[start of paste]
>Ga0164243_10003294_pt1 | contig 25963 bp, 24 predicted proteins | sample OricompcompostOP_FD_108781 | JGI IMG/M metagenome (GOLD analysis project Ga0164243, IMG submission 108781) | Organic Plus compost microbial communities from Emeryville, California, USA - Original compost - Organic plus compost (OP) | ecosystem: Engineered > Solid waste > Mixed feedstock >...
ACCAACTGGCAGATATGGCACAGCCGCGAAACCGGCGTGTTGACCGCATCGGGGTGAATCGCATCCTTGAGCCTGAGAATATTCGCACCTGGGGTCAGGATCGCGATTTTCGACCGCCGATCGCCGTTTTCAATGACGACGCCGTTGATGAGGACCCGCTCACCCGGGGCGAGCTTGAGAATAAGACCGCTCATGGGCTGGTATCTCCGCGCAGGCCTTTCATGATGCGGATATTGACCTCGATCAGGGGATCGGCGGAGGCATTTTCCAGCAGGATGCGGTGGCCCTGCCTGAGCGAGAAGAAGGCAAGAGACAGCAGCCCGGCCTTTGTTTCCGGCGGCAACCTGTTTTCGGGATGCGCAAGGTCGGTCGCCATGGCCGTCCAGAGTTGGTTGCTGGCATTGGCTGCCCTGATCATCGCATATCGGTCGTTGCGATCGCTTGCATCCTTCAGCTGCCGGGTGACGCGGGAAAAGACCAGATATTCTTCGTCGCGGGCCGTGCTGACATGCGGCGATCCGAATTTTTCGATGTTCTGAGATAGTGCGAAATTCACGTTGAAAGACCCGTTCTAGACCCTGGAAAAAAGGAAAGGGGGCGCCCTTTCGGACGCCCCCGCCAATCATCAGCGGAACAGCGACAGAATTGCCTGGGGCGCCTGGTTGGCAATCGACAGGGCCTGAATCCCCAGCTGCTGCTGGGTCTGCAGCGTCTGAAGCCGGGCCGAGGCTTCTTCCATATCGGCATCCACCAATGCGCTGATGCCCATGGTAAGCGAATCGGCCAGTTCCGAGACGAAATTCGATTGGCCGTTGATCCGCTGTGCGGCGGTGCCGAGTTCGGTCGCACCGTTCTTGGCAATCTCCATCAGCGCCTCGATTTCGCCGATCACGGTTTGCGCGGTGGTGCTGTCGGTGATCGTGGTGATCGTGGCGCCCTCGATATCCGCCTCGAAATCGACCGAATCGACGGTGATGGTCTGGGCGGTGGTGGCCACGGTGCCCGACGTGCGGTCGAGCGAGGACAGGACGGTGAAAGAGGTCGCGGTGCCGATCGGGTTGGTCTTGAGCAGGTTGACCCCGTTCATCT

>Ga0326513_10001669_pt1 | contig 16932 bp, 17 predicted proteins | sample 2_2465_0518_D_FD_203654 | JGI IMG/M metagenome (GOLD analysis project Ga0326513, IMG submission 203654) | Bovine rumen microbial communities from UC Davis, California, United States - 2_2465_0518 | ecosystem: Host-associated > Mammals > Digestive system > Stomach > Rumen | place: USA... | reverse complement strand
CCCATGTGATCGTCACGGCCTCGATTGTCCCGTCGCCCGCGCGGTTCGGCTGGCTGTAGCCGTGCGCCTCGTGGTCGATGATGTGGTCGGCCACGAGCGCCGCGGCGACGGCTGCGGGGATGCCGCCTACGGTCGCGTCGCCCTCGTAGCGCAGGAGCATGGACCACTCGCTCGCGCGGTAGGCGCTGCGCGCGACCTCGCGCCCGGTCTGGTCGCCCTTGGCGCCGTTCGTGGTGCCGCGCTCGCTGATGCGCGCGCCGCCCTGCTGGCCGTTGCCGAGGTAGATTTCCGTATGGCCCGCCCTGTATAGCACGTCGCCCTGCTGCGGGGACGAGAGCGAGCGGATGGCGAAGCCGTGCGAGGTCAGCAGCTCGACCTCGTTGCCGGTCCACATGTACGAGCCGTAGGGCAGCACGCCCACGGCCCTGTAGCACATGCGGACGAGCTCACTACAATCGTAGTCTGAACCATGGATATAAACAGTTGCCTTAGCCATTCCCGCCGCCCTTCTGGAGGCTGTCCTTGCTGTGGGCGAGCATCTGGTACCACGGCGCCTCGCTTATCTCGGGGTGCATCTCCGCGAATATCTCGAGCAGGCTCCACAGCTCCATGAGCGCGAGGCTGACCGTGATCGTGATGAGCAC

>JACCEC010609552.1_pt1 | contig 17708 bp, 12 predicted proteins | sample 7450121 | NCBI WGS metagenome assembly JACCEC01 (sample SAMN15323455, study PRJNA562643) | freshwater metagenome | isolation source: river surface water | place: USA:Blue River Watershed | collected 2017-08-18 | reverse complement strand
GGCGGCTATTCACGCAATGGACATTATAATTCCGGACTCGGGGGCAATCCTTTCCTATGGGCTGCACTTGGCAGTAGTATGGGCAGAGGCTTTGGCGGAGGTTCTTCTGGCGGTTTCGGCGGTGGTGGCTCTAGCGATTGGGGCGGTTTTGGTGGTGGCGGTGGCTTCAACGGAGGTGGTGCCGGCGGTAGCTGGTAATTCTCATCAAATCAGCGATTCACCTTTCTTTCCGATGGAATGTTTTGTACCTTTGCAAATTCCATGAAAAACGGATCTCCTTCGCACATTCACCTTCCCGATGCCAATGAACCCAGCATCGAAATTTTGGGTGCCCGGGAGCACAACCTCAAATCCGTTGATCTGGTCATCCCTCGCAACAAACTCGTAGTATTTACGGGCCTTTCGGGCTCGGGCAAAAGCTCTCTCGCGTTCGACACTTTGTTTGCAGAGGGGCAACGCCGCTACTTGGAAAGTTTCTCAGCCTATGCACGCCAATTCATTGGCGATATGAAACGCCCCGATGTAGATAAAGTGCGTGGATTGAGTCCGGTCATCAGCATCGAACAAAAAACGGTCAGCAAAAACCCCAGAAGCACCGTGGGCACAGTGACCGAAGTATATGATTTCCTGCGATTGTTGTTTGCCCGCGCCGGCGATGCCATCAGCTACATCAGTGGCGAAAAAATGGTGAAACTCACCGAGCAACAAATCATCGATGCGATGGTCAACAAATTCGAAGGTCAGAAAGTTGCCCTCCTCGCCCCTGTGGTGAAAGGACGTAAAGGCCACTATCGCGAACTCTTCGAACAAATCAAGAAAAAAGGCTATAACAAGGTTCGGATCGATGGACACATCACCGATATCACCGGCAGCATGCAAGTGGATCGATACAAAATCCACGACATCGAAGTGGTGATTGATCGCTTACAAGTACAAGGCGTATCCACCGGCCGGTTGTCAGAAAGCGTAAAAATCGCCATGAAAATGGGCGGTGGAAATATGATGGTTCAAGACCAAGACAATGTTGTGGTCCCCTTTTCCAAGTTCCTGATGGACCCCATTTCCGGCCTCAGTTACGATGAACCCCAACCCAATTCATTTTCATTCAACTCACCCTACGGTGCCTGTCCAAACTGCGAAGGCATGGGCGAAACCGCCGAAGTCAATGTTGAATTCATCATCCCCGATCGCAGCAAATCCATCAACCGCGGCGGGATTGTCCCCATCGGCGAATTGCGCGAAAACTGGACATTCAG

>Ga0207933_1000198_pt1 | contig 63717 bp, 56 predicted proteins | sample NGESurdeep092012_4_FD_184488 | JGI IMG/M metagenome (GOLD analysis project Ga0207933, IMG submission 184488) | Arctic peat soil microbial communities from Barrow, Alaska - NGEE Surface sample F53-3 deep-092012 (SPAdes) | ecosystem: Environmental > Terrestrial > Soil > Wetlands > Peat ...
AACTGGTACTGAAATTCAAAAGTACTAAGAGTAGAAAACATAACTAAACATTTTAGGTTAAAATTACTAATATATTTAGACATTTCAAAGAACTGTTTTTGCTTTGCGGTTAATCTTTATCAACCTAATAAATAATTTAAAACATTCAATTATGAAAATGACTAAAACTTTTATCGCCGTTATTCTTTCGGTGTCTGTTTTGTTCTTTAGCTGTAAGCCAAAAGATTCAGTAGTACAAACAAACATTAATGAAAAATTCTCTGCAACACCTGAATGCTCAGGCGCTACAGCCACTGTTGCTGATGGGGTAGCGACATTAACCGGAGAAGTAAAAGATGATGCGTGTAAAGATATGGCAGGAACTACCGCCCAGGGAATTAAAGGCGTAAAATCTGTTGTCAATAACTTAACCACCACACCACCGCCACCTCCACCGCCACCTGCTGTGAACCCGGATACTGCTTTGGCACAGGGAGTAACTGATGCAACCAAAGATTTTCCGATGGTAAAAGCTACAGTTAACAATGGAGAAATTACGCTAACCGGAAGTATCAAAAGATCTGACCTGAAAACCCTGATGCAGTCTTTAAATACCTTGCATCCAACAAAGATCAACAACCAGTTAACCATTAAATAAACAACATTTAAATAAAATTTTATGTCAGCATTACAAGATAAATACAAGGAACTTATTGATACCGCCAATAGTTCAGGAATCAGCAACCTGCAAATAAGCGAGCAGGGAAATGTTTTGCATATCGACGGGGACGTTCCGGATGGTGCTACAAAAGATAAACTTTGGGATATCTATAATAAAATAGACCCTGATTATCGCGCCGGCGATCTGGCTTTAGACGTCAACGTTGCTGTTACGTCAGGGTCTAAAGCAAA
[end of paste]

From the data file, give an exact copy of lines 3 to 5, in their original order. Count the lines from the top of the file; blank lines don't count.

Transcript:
>Ga0326513_10001669_pt1 | contig 16932 bp, 17 predicted proteins | sample 2_2465_0518_D_FD_203654 | JGI IMG/M metagenome (GOLD analysis project Ga0326513, IMG submission 203654) | Bovine rumen microbial communities from UC Davis, California, United States - 2_2465_0518 | ecosystem: Host-associated > Mammals > Digestive system > Stomach > Rumen | place: USA... | reverse complement strand
CCCATGTGATCGTCACGGCCTCGATTGTCCCGTCGCCCGCGCGGTTCGGCTGGCTGTAGCCGTGCGCCTCGTGGTCGATGATGTGGTCGGCCACGAGCGCCGCGGCGACGGCTGCGGGGATGCCGCCTACGGTCGCGTCGCCCTCGTAGCGCAGGAGCATGGACCACTCGCTCGCGCGGTAGGCGCTGCGCGCGACCTCGCGCCCGGTCTGGTCGCCCTTGGCGCCGTTCGTGGTGCCGCGCTCGCTGATGCGCGCGCCGCCCTGCTGGCCGTTGCCGAGGTAGATTTCCGTATGGCCCGCCCTGTATAGCACGTCGCCCTGCTGCGGGGACGAGAGCGAGCGGATGGCGAAGCCGTGCGAGGTCAGCAGCTCGACCTCGTTGCCGGTCCACATGTACGAGCCGTAGGGCAGCACGCCCACGGCCCTGTAGCACATGCGGACGAGCTCACTACAATCGTAGTCTGAACCATGGATATAAACAGTTGCCTTAGCCATTCCCGCCGCCCTTCTGGAGGCTGTCCTTGCTGTGGGCGAGCATCTGGTACCACGGCGCCTCGCTTATCTCGGGGTGCATCTCCGCGAATATCTCGAGCAGGCTCCACAGCTCCATGAGCGCGAGGCTGACCGTGATCGTGATGAGCAC

>JACCEC010609552.1_pt1 | contig 17708 bp, 12 predicted proteins | sample 7450121 | NCBI WGS metagenome assembly JACCEC01 (sample SAMN15323455, study PRJNA562643) | freshwater metagenome | isolation source: river surface water | place: USA:Blue River Watershed | collected 2017-08-18 | reverse complement strand